Actually yes. I was able to travel to Japan. That was something I wanted to do for a long time and not only for a couple of weeks. I wanted to feel the impact of a different culture. Ady and Fuchs went to Cambodia and Malaysia. We always liked to explore different kinds of cultures, because then you have a different view on things that happen in Europe and in your own country. It was always a key-point for the band to have the time to discover the earth and to travel around, and probably you are not able to do that with a regular job. So it gives us freedom and new things and ideas that appear into your brain and to your mind. In the end being in a band is also a kind of storytelling somehow and if nothing is happening in your life, it is probably difficult to tell and write down interesting stories and lyrics and that can probably bore people. It is part of the thing to discover things that others are not able to do and then you have the freedom to tell them and they can listen and read your mind and thoughts. So the whole band gets this freedom rolling, that’s very important I think.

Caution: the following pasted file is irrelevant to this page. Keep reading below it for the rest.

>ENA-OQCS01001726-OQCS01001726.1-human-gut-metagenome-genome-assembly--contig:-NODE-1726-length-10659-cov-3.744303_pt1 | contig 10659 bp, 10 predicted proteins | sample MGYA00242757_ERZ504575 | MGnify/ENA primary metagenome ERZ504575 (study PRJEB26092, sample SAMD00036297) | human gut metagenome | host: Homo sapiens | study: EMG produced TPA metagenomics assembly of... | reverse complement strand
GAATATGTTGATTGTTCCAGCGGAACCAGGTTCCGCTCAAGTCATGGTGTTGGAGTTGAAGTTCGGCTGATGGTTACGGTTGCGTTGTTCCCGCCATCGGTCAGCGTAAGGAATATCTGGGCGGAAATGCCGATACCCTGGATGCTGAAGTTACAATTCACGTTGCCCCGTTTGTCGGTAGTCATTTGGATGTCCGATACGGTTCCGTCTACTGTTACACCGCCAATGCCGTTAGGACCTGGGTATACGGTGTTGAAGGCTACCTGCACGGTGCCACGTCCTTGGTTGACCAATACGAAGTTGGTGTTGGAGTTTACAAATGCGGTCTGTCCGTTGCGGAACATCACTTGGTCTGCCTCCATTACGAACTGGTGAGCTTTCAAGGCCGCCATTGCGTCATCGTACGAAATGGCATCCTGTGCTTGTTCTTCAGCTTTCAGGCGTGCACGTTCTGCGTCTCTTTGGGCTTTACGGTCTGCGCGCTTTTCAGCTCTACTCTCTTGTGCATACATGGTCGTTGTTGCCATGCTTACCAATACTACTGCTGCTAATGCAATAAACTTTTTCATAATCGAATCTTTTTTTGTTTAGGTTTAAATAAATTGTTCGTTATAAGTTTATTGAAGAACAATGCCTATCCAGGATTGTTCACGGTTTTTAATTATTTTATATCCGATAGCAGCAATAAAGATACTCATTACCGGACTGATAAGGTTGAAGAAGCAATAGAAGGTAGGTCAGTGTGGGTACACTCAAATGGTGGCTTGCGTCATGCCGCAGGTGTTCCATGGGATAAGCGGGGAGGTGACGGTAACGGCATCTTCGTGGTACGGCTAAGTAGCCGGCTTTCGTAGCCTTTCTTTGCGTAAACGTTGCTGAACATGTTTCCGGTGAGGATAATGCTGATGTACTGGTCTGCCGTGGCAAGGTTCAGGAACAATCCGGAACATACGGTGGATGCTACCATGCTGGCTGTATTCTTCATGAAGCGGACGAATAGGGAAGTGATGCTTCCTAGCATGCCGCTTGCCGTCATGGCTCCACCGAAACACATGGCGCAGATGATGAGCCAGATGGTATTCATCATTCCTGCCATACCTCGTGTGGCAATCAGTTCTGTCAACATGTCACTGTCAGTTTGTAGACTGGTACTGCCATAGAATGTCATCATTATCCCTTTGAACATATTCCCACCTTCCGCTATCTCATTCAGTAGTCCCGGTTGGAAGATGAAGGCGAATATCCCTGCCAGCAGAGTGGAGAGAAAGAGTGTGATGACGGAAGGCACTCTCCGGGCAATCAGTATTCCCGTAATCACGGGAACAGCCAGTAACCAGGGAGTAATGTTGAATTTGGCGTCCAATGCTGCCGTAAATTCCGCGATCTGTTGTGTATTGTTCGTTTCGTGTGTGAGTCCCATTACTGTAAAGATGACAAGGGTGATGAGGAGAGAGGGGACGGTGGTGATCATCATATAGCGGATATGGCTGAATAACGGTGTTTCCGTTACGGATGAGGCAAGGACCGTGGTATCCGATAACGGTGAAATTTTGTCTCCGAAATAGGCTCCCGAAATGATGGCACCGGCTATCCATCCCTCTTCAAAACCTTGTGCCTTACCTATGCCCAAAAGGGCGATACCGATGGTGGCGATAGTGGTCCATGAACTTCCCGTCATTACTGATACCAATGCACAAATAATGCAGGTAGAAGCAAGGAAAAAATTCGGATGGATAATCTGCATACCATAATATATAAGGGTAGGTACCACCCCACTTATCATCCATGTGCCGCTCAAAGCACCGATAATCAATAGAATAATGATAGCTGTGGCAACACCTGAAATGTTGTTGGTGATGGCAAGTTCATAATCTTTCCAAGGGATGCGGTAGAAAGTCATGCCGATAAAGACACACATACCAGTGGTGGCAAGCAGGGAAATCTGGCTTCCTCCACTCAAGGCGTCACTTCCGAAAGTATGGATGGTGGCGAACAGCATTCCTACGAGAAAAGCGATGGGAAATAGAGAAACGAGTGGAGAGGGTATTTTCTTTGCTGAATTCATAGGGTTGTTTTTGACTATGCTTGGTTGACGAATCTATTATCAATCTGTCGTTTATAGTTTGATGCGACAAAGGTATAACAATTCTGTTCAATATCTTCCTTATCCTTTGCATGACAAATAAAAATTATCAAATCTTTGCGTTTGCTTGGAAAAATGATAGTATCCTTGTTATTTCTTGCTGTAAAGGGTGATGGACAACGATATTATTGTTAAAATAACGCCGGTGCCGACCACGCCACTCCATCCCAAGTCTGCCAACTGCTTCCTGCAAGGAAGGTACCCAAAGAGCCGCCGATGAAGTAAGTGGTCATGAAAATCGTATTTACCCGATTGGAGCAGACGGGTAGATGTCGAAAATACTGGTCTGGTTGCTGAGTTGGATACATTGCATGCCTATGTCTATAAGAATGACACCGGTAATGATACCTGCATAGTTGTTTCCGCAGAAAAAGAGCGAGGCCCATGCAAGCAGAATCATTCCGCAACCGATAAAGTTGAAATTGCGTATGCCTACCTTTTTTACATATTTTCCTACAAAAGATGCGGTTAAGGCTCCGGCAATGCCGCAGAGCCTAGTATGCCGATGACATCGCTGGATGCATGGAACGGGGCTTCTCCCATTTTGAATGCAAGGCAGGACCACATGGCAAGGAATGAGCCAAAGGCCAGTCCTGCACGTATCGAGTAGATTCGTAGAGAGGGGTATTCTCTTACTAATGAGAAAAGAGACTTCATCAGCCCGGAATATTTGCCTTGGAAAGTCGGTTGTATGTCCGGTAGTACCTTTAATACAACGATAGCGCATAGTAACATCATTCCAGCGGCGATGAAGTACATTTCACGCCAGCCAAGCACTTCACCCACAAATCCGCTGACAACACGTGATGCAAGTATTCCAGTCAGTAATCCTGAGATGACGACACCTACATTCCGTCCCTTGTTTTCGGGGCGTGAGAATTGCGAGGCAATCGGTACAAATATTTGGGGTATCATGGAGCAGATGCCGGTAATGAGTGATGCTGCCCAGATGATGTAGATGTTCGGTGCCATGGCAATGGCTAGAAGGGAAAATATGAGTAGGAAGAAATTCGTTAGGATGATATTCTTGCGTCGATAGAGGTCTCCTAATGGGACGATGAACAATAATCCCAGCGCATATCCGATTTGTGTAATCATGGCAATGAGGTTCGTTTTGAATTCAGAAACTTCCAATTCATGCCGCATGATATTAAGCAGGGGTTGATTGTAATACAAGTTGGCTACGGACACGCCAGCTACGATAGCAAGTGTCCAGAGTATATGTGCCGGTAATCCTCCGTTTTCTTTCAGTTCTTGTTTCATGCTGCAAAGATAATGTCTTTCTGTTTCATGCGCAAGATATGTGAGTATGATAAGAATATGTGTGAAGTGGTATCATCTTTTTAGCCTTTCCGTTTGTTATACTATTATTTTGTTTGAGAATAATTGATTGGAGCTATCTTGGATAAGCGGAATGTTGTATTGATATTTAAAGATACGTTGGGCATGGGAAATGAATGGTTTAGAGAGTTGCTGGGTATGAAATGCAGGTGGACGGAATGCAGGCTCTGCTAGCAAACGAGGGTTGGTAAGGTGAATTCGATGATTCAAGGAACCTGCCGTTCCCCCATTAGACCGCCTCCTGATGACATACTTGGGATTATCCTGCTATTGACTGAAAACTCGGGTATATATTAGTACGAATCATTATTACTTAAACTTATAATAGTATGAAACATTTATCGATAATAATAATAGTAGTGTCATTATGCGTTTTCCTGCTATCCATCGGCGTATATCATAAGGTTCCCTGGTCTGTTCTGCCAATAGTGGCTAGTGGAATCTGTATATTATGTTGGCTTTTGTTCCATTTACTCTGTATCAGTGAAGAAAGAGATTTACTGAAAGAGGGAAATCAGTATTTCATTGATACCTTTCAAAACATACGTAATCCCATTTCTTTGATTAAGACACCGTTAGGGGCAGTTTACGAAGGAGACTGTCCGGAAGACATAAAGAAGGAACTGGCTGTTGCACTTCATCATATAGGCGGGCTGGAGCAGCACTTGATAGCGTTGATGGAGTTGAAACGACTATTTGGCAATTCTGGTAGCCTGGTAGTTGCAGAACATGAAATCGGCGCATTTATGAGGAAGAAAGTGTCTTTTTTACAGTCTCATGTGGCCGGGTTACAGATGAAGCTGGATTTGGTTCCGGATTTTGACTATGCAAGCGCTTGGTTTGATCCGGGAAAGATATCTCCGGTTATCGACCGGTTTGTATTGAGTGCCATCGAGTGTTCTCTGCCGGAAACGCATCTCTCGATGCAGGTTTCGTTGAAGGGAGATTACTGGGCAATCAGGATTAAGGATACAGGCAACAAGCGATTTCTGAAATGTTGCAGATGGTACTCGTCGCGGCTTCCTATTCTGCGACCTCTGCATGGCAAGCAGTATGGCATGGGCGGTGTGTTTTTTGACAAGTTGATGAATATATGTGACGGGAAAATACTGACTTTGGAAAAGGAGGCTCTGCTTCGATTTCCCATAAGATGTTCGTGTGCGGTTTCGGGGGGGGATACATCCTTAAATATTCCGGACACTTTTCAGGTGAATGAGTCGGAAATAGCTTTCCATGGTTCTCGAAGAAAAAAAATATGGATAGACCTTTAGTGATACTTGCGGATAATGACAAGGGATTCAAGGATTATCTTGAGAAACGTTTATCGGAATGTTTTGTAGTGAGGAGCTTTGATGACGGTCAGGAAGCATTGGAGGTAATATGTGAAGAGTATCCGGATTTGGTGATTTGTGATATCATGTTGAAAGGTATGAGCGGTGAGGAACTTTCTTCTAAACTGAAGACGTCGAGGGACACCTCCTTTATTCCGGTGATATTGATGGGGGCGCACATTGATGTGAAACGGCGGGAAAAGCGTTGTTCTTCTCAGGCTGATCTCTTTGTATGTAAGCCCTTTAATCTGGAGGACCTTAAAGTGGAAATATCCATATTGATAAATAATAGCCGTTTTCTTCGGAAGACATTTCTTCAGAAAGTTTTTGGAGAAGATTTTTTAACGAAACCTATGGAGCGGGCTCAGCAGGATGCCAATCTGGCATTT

I remember for the former album, you spent time in a boat, in a cabin in nature and in the US. Did you do something special this time?